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    1. "I've always believed perseverance is a powerful virtue, but how do you distinguish courage from foolishness?"

      Exactly. In the case of this mountain, I realized a broken ankle would distinguish it for me but I didn't have to let things get that far.

      And you're so right about people being different. I'm always amazed by how many people seem to like coffee shops as writing locations.

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  2. I've never written anything that wasn't done on a computer. Like Lisabet, I can't write with such distractions. I tried writing longhand in Italy one time, and I couldn't even decipher what I'd written. I need to go back and revise as I go. That's not to say that I don't *mentally* write while walking in the woods or driving by myself. Often, I can get the story straight in my head first, then to the machine.

    Your hiking experience sounds like something out of Cheryl Strayed's "Wild".

    Your bit on the baseball park reminds me how sweet it was back in the day, nodding in the SF sun, watching little league from warm concrete bleachers after a shot of junk. Mmmm. Those were the days.

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    1. As Lisabet says, it's funny what people perceive as distractions. I find computers terribly distracting (the Internet, for one). One of the reasons I like going outside is there's nothing then but me and the notebook. I've played with gadgets that support that. I have a digital notebook that can be seen in sunlight and can transfer files to one's computer. The only issue then is that you have a PDF of your own handwriting so you still have to retype it...

      And yes, the baseball park. I still get that feeling. I go fairly often to local minor league games.

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  3. Being the unsporty chap that I am, I could totally relate to your fear of a trail called 'the knife edge'. Holy crap, it's giving me the shudders just thinking about it. Years ago against my better judgement I went rock climbing with friends. Of course I panicked about 1/4 of the way up, couldn't go any farther up couldn't look down. I was freaking and had to be talked down by a young girl from another group. Talk about humiliation. On the other hand I can write - or jot notes at least just about anywhere. So I guess I'm good for something!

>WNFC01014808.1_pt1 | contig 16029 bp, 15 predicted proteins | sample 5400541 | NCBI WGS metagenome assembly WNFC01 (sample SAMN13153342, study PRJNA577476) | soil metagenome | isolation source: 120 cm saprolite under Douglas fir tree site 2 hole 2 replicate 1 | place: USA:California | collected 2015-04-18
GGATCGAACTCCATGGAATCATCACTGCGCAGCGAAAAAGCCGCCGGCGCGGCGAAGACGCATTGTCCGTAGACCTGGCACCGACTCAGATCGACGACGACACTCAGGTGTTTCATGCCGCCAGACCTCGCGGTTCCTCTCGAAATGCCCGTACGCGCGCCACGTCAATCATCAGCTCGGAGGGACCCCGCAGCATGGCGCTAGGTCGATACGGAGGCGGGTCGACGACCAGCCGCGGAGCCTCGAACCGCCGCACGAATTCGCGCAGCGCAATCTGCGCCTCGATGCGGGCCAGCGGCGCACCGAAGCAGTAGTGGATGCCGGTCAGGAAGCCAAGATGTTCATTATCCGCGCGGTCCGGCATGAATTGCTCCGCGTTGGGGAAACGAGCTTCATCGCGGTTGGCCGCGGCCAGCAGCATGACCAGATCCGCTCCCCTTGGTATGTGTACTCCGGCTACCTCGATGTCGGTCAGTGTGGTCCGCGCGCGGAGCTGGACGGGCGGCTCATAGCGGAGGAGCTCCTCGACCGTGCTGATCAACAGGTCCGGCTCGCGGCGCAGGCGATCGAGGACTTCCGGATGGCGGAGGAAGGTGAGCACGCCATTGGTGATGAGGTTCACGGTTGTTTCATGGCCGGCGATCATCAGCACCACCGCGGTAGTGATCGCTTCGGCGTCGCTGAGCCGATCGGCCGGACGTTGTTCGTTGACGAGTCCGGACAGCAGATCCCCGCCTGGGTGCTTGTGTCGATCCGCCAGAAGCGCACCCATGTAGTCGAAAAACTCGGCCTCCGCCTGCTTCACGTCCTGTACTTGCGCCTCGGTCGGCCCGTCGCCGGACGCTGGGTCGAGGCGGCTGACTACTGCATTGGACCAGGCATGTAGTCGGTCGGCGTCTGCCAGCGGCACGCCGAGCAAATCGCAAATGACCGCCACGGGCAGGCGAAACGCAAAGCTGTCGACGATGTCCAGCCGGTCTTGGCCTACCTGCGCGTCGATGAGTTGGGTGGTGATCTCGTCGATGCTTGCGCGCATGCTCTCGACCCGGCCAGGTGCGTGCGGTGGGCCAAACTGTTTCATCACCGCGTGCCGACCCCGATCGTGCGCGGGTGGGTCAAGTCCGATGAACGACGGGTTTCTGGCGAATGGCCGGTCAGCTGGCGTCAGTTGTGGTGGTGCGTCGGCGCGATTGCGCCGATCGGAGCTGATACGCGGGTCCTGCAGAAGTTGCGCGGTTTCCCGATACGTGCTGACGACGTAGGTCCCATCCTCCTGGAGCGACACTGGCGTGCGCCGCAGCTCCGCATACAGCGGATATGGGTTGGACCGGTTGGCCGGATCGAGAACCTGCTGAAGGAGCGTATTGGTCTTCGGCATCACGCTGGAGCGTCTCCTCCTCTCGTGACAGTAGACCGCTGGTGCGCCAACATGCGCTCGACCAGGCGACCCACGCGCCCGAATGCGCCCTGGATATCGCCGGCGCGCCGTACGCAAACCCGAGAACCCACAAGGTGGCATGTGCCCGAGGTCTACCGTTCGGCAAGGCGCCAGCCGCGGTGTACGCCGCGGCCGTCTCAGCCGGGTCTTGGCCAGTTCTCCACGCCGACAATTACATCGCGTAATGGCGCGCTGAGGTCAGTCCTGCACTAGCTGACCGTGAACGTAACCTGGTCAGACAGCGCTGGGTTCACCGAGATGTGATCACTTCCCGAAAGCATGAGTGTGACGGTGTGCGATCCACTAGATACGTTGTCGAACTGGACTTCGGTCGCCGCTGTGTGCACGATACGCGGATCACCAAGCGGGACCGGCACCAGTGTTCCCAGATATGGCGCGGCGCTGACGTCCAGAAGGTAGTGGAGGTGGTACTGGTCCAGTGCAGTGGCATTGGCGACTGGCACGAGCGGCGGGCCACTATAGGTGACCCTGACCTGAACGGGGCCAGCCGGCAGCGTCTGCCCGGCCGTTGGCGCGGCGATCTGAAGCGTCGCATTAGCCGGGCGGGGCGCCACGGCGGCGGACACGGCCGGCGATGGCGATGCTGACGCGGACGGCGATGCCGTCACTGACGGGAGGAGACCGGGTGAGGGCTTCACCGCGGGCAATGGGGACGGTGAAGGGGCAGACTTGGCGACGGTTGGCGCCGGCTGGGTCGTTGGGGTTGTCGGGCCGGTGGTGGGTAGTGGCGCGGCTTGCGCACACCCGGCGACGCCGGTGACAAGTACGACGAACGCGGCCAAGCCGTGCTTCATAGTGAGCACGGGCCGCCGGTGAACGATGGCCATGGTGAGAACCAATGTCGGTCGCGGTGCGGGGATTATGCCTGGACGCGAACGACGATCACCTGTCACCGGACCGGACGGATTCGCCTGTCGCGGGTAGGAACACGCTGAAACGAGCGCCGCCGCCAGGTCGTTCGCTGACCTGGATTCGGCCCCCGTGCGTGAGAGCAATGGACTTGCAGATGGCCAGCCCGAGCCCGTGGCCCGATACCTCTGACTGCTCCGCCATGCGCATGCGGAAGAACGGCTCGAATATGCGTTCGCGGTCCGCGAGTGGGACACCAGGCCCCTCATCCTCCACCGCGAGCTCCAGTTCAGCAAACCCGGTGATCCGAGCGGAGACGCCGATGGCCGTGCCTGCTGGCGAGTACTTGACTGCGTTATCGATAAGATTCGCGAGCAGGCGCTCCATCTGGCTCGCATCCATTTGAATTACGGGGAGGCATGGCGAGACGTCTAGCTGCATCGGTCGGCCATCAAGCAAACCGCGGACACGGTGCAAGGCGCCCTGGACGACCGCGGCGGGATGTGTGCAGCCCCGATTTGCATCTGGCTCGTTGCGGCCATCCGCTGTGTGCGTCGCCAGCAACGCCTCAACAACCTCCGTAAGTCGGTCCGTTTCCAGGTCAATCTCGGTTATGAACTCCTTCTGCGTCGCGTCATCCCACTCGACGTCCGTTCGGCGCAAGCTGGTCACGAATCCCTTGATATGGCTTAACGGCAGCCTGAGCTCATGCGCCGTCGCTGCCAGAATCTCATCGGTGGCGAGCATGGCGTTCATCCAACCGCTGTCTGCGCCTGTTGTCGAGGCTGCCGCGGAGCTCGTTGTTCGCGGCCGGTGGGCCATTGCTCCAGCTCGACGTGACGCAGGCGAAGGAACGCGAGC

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    1. Oh yeah, I can imagine getting stuck exactly that way. It's fun to be brave on paper!

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  4. The knife edge between the two peaks of Katahdin is serious stuff, or so I've heard. I was going to say "especially if it's misty," but on second thought misty may be the best way to go, since you can't see as far down. Windy is definitely not the ideal weather. I climbed Katahdin once, very long ago--while I was still in college--but not over the knife edge, and I didn't even get a good look at it, because by the time we got to the top of the main peak it was beginning to rain pretty hard, visibility was poor, and we wanted to get the hell back down as fast as we safely could.

    My mountain climbing days, such as they were, are long past, but mountains do inspire me in some indefinable way. I don't write outdoors--well, I did several years ago, writing the significant core of a story while sitting on a rock above a rushing mountain stream, while my partner fished below a waterfall, but it hasn't worked that way since then. As Daddy X and others have said, I do work out dialogue and phrases and motivations, etc., while Im walking outdoors, but for writing I need the visual and tactile stimulation of my laptop and keyboard.

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    1. Serious props to you for climbing Katahdin! The whole place was very serious. One of the hikers traveling with my sister said a big part of the vindication for him was climbing a serious mountain like that with ease (after having been hiking for five months straight).

      I'm glad I didn't actually end up on the knife edge...

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  5. Annabeth, I'm glad you survived the mountain climb! Otherwise, you wouldn't be here with us at the Grip. The philosophical question of when to soldier on and when to recognize your limits could be an inspiring topic for us here in the future.

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    1. Thank you! I do think that would be a good topic, though it might lead to some depressing questioning about whether a writing career is worth the many struggles...